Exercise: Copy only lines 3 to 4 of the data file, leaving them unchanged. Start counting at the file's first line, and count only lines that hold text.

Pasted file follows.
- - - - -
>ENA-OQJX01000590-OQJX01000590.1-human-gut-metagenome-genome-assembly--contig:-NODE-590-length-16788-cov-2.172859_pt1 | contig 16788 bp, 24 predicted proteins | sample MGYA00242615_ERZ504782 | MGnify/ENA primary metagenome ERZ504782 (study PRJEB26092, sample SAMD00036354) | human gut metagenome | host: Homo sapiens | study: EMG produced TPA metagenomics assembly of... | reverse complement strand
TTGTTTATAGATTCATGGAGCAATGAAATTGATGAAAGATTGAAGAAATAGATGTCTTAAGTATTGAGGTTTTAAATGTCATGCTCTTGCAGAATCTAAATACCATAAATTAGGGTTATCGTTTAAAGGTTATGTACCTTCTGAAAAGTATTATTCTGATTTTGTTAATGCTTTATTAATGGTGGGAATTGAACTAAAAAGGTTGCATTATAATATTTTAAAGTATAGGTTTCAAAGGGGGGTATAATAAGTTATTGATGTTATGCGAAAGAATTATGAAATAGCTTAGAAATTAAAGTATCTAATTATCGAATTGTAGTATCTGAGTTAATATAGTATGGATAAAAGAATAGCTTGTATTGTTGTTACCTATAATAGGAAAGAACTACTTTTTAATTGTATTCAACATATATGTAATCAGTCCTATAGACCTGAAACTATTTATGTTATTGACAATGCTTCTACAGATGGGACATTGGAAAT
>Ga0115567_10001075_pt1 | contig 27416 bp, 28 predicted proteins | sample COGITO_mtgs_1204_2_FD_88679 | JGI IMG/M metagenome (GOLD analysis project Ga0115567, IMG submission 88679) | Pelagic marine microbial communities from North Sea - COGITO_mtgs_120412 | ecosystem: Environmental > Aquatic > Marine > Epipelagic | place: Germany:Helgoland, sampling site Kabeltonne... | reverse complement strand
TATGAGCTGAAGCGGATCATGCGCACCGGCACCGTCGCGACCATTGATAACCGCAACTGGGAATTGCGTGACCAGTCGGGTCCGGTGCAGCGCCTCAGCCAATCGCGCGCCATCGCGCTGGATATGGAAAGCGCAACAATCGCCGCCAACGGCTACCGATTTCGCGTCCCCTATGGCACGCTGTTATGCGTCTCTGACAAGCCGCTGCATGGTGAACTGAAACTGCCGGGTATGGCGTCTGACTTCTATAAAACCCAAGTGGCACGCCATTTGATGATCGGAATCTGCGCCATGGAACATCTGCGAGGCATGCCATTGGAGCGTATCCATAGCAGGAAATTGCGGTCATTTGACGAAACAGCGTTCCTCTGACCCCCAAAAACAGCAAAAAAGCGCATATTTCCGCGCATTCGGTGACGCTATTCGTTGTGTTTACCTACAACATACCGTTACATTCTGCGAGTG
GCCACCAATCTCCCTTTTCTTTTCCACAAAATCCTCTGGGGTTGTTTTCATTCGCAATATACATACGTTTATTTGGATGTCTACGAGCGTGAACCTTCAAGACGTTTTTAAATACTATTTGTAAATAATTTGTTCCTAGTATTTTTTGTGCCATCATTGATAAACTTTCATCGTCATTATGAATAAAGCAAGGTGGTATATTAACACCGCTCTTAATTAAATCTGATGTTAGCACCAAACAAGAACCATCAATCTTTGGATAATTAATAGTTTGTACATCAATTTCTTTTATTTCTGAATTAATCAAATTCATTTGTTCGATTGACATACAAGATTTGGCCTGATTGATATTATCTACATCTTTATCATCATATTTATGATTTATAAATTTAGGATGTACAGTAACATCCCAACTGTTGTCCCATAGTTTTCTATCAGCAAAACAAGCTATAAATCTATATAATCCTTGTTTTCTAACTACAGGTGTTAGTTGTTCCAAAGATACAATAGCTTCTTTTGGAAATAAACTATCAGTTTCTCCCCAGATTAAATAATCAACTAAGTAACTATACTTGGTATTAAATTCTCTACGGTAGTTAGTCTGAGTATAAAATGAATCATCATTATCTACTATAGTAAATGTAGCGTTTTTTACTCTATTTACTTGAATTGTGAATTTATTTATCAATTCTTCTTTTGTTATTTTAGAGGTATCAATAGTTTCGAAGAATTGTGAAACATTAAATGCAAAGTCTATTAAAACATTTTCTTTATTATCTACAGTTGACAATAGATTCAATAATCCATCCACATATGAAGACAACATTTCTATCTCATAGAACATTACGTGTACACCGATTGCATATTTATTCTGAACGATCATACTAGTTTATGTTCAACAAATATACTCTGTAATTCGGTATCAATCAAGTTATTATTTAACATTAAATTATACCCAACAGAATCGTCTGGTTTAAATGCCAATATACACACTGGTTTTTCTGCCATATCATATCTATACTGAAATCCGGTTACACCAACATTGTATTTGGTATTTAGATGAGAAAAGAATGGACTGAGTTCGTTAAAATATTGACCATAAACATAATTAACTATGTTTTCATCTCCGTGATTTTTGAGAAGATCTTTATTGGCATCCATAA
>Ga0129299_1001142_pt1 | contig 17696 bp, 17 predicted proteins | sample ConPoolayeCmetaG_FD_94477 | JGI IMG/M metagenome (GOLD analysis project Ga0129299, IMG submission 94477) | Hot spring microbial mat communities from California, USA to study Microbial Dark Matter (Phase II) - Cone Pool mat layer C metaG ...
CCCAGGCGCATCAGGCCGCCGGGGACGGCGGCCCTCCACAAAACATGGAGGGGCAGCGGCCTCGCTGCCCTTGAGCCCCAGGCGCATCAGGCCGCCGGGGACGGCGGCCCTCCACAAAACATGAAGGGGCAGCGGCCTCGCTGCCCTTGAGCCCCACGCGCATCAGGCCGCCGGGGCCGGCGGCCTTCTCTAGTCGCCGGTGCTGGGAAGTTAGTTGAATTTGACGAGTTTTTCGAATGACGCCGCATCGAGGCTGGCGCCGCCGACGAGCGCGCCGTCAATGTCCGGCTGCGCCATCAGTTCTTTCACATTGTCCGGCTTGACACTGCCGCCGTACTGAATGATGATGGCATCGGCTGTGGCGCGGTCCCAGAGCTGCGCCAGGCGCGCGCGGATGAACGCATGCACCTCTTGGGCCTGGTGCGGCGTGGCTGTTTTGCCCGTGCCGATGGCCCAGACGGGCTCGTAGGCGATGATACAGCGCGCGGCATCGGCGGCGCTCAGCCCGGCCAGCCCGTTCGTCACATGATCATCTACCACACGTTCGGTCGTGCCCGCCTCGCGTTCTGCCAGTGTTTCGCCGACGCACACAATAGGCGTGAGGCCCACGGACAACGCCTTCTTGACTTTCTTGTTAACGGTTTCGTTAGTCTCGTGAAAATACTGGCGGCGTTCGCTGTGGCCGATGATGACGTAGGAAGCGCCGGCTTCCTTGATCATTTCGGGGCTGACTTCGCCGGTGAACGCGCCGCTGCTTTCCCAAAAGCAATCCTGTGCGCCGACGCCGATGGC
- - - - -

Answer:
>Ga0115567_10001075_pt1 | contig 27416 bp, 28 predicted proteins | sample COGITO_mtgs_1204_2_FD_88679 | JGI IMG/M metagenome (GOLD analysis project Ga0115567, IMG submission 88679) | Pelagic marine microbial communities from North Sea - COGITO_mtgs_120412 | ecosystem: Environmental > Aquatic > Marine > Epipelagic | place: Germany:Helgoland, sampling site Kabeltonne... | reverse complement strand
TATGAGCTGAAGCGGATCATGCGCACCGGCACCGTCGCGACCATTGATAACCGCAACTGGGAATTGCGTGACCAGTCGGGTCCGGTGCAGCGCCTCAGCCAATCGCGCGCCATCGCGCTGGATATGGAAAGCGCAACAATCGCCGCCAACGGCTACCGATTTCGCGTCCCCTATGGCACGCTGTTATGCGTCTCTGACAAGCCGCTGCATGGTGAACTGAAACTGCCGGGTATGGCGTCTGACTTCTATAAAACCCAAGTGGCACGCCATTTGATGATCGGAATCTGCGCCATGGAACATCTGCGAGGCATGCCATTGGAGCGTATCCATAGCAGGAAATTGCGGTCATTTGACGAAACAGCGTTCCTCTGACCCCCAAAAACAGCAAAAAAGCGCATATTTCCGCGCATTCGGTGACGCTATTCGTTGTGTTTACCTACAACATACCGTTACATTCTGCGAGTG